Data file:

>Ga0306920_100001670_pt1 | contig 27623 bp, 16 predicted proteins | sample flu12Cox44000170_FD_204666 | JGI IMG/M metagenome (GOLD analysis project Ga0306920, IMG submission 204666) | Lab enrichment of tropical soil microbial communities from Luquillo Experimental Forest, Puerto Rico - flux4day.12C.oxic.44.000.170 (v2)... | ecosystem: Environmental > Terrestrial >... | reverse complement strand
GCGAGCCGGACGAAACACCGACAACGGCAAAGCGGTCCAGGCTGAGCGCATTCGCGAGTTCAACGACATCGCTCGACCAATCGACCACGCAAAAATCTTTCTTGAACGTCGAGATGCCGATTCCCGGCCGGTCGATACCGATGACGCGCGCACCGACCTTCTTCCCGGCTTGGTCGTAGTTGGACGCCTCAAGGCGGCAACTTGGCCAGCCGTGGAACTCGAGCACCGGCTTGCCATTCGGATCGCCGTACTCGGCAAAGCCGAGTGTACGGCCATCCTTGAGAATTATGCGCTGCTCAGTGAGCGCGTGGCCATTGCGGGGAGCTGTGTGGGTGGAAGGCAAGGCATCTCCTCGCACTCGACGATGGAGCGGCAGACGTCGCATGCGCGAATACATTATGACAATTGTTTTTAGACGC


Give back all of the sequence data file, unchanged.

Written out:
>Ga0306920_100001670_pt1 | contig 27623 bp, 16 predicted proteins | sample flu12Cox44000170_FD_204666 | JGI IMG/M metagenome (GOLD analysis project Ga0306920, IMG submission 204666) | Lab enrichment of tropical soil microbial communities from Luquillo Experimental Forest, Puerto Rico - flux4day.12C.oxic.44.000.170 (v2)... | ecosystem: Environmental > Terrestrial >... | reverse complement strand
GCGAGCCGGACGAAACACCGACAACGGCAAAGCGGTCCAGGCTGAGCGCATTCGCGAGTTCAACGACATCGCTCGACCAATCGACCACGCAAAAATCTTTCTTGAACGTCGAGATGCCGATTCCCGGCCGGTCGATACCGATGACGCGCGCACCGACCTTCTTCCCGGCTTGGTCGTAGTTGGACGCCTCAAGGCGGCAACTTGGCCAGCCGTGGAACTCGAGCACCGGCTTGCCATTCGGATCGCCGTACTCGGCAAAGCCGAGTGTACGGCCATCCTTGAGAATTATGCGCTGCTCAGTGAGCGCGTGGCCATTGCGGGGAGCTGTGTGGGTGGAAGGCAAGGCATCTCCTCGCACTCGACGATGGAGCGGCAGACGTCGCATGCGCGAATACATTATGACAATTGTTTTTAGACGC